London's Joe Allen restaurant looks set to relocate as it is forced to make way for Oscar-winning actor Robert De Niro's new Covent Garden hotel.
Joe Allen, the venerable US-style diner in London's Theatreland, has been drawing in theatregoers and actors from the stage door for nearly 40 years.
However, owners Tim Healy and Lawrence Hartley (pictured) confirmed to The Caterer that they are now locked in negotiations with landlords Capco to sell the lease of the venue, while also looking for a new site.
The news comes after Westminster City Council granted planning permission in August for the development of an 83-bedroom boutique hotel by De Niro.
The Wellington hotel will be a joint venture between De Niro, Capital & Counties (Capco) and BD Hotels. The star already operates the Greenwich hotel in New York with partners Ira Drukier and Richard Born of BD Hotels.
The group submitted plans earlier this year for a hotel to be developed behind the historic façade of six adjacent buildings (three of which are Grade II-listed) bounded by Wellington, Tavistock, Burleigh and Exeter streets.
It will include two restaurants (a 150-cover ground floor restaurant with a 120-cover overflow dining room and a second 100-cover restaurant on the lower ground floor), a spa and a 64-cover private members' club.
The hotel has been described as "a homely yet arty brick-built hub for moneyed hipsters looking to stay in a grand but relaxed New York home".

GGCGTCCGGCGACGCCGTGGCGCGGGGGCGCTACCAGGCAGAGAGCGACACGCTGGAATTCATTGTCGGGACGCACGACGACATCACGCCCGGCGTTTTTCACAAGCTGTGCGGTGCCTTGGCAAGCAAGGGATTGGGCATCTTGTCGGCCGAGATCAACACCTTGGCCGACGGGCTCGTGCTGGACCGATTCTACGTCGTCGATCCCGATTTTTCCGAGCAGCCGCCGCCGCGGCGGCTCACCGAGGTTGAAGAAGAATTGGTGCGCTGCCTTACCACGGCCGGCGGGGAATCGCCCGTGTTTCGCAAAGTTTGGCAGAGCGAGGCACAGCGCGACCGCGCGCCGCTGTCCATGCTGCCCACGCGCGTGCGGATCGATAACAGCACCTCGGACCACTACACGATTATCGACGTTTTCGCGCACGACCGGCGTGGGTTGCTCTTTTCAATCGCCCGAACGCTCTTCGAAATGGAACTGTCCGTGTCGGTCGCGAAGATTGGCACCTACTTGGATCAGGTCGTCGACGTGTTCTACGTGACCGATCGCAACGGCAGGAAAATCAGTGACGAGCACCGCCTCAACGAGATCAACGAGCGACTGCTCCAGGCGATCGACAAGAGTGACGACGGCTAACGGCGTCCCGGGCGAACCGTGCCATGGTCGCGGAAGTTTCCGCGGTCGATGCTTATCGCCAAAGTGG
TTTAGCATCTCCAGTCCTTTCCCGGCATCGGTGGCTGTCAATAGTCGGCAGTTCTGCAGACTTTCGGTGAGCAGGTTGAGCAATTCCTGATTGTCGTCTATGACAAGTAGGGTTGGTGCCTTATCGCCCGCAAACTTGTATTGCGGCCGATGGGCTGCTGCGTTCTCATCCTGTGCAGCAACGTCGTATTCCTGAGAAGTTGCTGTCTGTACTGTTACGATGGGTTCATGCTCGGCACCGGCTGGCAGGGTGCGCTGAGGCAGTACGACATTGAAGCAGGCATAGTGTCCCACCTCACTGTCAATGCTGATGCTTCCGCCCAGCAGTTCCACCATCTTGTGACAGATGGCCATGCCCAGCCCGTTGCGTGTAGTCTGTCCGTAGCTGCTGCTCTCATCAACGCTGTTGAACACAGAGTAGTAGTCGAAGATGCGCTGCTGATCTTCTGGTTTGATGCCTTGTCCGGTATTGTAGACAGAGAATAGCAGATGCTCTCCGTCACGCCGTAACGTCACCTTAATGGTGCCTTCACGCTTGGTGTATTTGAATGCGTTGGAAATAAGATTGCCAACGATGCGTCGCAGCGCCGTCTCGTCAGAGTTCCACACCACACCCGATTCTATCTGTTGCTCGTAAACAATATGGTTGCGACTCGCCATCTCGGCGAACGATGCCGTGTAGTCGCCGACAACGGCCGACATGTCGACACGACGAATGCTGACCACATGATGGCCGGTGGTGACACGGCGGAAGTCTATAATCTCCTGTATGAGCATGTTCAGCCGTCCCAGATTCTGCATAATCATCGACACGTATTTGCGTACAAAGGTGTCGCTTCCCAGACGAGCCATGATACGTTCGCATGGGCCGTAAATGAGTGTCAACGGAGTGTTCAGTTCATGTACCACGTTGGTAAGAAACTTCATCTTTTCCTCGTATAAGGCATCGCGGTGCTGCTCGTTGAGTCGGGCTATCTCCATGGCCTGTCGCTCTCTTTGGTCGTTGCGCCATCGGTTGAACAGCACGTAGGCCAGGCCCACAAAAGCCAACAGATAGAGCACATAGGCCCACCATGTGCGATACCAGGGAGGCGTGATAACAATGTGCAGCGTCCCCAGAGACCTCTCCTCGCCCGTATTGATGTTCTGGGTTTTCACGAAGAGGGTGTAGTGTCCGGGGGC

Regulars of Joe Allen expressed their dismay to the http://www.standard.co.uk/goingout/restaurants/iconic-theatreland-restaurant-joe-allen-may-close-to-make-way-for-de-niro-hotel-a3397821.html" target="_blank" rel="noreferrer">London Evening Standard that Joe Allen's presence in its original location was threatened by the hotel.
Dame Harriet Walter, who plays Clementine Churchill in the Netflix production The Crown, told the paper it would be "a big loss to London theatre life".
She added: "My first visit to Joe's was in December 1980, the last night of Trevor Nunn's RSC epic Nicholas Nickleby and I've been going there ever since. Joe's London was reassuringly similar in decor and atmosphere to Joe's in New York, which was a kind of familiar home from home when I was working on or off Broadway.
"I have so many great memories of evenings spent there with people I treasure, quite a few of whom have left us."
Russell Norman, founder of Polpo, who worked at Joe Allen as waiter, bar tender and maitre d' from 1989 to 1997, added: "It showed me that a restaurant can be far more than the sum of its individual parts, it made me realise that a restaurant is far more than its food, it's an experience."